Facepalm: In yet another story on the dangers of believing the content generative AI produces, MSN.com's Microsoft Travel section posted a piece created by the technology that listed the Ottawa Food Bank as a "cannot miss" attraction. The article also praised the food bank as being an excellent spot for hungry visitors.

Tech author Paris Marx noticed that Microsoft had listed the food bank at number 3 on a list of top recommendations for Ottawa visitors, sitting behind the National War Memorial and attending an Ottawa Senators hockey game.

Microsoft says the content on Microsoft Start, formerly MSN, comes from algorithms that comb through hundreds of thousands of pieces sent by partners. The Redmond firm says it's combined with "human oversight," though that appears to have been missing in this instance.

The list of recommendations included descriptions for each entry. For the food bank, the statement read: "People who come to us have jobs and families to support, as well as expenses to pay. Life is already difficult enough. Consider going into it on an empty stomach." Yikes!

The article has now been deleted, unsurprisingly, though The Verge has uploaded a screenshot to Imgur if you'd like to see it in all its horrific glory.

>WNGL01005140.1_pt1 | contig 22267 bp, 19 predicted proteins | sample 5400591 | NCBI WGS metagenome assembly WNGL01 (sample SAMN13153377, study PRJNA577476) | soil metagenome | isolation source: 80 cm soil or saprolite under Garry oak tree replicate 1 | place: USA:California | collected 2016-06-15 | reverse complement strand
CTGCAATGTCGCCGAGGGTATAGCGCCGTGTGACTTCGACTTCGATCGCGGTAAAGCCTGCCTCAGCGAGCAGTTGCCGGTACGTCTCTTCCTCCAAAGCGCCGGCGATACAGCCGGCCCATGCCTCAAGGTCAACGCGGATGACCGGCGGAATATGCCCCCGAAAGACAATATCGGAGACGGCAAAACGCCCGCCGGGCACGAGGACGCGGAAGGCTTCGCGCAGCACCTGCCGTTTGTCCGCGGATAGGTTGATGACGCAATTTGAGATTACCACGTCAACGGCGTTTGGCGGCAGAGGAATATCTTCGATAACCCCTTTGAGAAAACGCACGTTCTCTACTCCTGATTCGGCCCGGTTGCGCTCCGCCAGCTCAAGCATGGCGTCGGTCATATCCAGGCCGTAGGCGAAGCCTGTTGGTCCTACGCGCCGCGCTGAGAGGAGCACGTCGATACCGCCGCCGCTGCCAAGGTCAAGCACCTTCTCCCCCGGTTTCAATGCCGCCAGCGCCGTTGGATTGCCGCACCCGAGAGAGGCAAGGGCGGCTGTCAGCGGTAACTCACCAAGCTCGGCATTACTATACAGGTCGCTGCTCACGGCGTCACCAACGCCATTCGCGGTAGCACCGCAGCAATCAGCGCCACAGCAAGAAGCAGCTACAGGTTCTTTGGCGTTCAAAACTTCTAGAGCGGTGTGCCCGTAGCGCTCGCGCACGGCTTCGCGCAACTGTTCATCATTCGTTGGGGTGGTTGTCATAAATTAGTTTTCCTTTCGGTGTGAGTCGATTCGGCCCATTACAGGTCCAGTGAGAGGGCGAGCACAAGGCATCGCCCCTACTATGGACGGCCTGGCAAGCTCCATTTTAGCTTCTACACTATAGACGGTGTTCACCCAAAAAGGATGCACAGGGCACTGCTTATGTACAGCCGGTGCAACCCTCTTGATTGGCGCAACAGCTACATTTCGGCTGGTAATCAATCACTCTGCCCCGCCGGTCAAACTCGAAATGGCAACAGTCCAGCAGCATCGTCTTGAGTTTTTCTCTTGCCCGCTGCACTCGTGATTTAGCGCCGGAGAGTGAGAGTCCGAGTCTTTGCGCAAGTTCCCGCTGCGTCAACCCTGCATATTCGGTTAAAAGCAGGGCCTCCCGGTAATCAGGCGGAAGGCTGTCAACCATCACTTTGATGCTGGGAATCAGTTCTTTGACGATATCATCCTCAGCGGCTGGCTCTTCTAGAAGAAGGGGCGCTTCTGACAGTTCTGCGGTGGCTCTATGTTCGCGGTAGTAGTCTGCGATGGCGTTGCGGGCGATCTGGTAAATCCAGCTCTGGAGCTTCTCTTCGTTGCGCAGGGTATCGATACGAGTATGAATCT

The ironic thing here, of course, is that Microsoft laid off dozens of journalists and editorial workers at its Microsoft News and MSN organizations in 2020, replacing them with AI.

This is just the latest incident in which an AI has managed to generate something that a human would have (hopefully) flagged. Last week brought news that New Zealand supermarket chain Pak 'n' Save's GPT 3.5-powered Savey Meal-bot, designed to suggest meal plans for users after they enter details of any food they have left over, was offering up recipes that included chlorine gas and ant-poison-and-glue sandwiches.

Generative AIs are a long way from being a reliable source of information – even Bard creator Google warns that people should check its responses using a search engine. One person who isn't a fan is Michio Kaku, a professor of theoretical physics at City College of New York and CUNY Graduate Center who often appears on TV. He recently compared the technology to "glorified tape recorders."